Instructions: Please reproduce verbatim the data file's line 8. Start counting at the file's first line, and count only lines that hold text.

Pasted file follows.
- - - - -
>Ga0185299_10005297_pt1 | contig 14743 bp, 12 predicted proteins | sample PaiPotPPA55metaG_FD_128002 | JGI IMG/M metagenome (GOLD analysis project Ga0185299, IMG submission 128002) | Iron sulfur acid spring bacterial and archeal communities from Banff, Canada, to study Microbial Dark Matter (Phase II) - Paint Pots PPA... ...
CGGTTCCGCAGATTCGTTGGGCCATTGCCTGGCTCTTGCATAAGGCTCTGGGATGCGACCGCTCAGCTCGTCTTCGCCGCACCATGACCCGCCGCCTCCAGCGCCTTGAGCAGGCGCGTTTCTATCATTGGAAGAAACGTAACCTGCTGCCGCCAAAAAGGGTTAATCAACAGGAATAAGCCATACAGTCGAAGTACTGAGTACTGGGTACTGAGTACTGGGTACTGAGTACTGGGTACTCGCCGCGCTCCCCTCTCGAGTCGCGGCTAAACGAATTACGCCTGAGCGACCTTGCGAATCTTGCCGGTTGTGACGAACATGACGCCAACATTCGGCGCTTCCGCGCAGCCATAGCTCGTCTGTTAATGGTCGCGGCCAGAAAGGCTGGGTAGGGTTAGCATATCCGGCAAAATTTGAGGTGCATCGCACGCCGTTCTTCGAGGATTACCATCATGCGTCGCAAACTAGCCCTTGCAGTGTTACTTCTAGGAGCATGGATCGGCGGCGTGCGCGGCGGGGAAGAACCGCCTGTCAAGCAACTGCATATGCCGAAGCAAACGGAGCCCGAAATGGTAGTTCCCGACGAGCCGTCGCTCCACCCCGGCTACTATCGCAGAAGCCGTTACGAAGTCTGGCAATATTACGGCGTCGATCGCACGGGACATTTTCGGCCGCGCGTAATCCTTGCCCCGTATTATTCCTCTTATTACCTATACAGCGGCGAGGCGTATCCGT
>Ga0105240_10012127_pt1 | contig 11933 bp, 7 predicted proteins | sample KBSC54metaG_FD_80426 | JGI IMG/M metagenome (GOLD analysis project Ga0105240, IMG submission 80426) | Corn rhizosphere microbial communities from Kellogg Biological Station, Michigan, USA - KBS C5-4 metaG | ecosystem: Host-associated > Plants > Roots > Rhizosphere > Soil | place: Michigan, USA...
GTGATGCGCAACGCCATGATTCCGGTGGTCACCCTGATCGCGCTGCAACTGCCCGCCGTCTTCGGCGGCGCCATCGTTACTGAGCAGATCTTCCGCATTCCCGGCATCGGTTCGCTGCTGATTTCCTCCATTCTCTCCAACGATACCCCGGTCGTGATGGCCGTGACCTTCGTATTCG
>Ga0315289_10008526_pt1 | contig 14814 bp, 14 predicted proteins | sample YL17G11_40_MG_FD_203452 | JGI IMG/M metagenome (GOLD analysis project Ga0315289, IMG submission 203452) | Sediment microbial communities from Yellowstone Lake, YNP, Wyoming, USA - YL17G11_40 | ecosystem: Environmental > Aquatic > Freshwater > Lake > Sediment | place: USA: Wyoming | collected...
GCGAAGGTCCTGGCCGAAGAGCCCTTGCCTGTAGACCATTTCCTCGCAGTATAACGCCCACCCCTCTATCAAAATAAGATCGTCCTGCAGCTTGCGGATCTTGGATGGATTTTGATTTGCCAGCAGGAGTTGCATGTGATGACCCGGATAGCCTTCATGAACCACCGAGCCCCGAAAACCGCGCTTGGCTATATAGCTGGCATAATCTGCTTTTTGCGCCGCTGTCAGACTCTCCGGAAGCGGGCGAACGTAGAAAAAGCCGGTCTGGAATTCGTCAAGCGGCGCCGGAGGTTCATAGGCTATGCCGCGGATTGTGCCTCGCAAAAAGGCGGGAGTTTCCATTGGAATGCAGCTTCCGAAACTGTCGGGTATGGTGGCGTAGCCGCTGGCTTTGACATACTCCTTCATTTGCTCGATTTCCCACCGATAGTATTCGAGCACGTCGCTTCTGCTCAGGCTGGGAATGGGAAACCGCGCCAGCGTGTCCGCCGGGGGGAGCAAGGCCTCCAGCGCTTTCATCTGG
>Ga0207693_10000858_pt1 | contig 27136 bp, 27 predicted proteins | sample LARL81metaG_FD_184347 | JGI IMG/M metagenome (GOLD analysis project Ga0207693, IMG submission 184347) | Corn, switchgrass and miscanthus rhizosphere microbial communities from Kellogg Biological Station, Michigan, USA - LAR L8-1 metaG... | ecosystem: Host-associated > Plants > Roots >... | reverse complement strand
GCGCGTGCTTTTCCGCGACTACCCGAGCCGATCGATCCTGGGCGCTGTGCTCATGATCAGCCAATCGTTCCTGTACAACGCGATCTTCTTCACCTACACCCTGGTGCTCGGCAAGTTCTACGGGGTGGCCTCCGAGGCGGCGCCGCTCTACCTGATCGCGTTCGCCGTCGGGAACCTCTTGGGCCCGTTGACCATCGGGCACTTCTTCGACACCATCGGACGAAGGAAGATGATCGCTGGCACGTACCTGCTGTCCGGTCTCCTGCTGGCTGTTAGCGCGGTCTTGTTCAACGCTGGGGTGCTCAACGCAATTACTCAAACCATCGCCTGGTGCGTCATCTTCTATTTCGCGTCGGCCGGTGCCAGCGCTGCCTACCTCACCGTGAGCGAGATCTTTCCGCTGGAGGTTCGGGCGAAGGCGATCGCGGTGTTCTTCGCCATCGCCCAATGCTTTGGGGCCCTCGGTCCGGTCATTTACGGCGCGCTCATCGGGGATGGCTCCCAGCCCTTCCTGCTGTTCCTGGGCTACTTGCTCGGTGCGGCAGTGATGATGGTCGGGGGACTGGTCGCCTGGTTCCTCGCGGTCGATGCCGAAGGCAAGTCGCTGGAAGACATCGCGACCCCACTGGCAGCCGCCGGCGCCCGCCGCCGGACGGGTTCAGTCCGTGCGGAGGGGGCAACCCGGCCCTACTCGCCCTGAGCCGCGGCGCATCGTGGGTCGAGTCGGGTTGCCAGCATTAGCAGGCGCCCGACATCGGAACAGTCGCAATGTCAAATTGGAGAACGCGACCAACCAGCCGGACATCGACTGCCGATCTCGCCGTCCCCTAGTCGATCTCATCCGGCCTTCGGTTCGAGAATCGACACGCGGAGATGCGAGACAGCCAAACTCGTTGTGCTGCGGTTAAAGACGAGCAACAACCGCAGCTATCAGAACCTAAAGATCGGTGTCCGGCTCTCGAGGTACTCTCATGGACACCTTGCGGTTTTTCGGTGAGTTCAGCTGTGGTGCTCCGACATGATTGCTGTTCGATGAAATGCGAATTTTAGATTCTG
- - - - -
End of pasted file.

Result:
GCGCGTGCTTTTCCGCGACTACCCGAGCCGATCGATCCTGGGCGCTGTGCTCATGATCAGCCAATCGTTCCTGTACAACGCGATCTTCTTCACCTACACCCTGGTGCTCGGCAAGTTCTACGGGGTGGCCTCCGAGGCGGCGCCGCTCTACCTGATCGCGTTCGCCGTCGGGAACCTCTTGGGCCCGTTGACCATCGGGCACTTCTTCGACACCATCGGACGAAGGAAGATGATCGCTGGCACGTACCTGCTGTCCGGTCTCCTGCTGGCTGTTAGCGCGGTCTTGTTCAACGCTGGGGTGCTCAACGCAATTACTCAAACCATCGCCTGGTGCGTCATCTTCTATTTCGCGTCGGCCGGTGCCAGCGCTGCCTACCTCACCGTGAGCGAGATCTTTCCGCTGGAGGTTCGGGCGAAGGCGATCGCGGTGTTCTTCGCCATCGCCCAATGCTTTGGGGCCCTCGGTCCGGTCATTTACGGCGCGCTCATCGGGGATGGCTCCCAGCCCTTCCTGCTGTTCCTGGGCTACTTGCTCGGTGCGGCAGTGATGATGGTCGGGGGACTGGTCGCCTGGTTCCTCGCGGTCGATGCCGAAGGCAAGTCGCTGGAAGACATCGCGACCCCACTGGCAGCCGCCGGCGCCCGCCGCCGGACGGGTTCAGTCCGTGCGGAGGGGGCAACCCGGCCCTACTCGCCCTGAGCCGCGGCGCATCGTGGGTCGAGTCGGGTTGCCAGCATTAGCAGGCGCCCGACATCGGAACAGTCGCAATGTCAAATTGGAGAACGCGACCAACCAGCCGGACATCGACTGCCGATCTCGCCGTCCCCTAGTCGATCTCATCCGGCCTTCGGTTCGAGAATCGACACGCGGAGATGCGAGACAGCCAAACTCGTTGTGCTGCGGTTAAAGACGAGCAACAACCGCAGCTATCAGAACCTAAAGATCGGTGTCCGGCTCTCGAGGTACTCTCATGGACACCTTGCGGTTTTTCGGTGAGTTCAGCTGTGGTGCTCCGACATGATTGCTGTTCGATGAAATGCGAATTTTAGATTCTG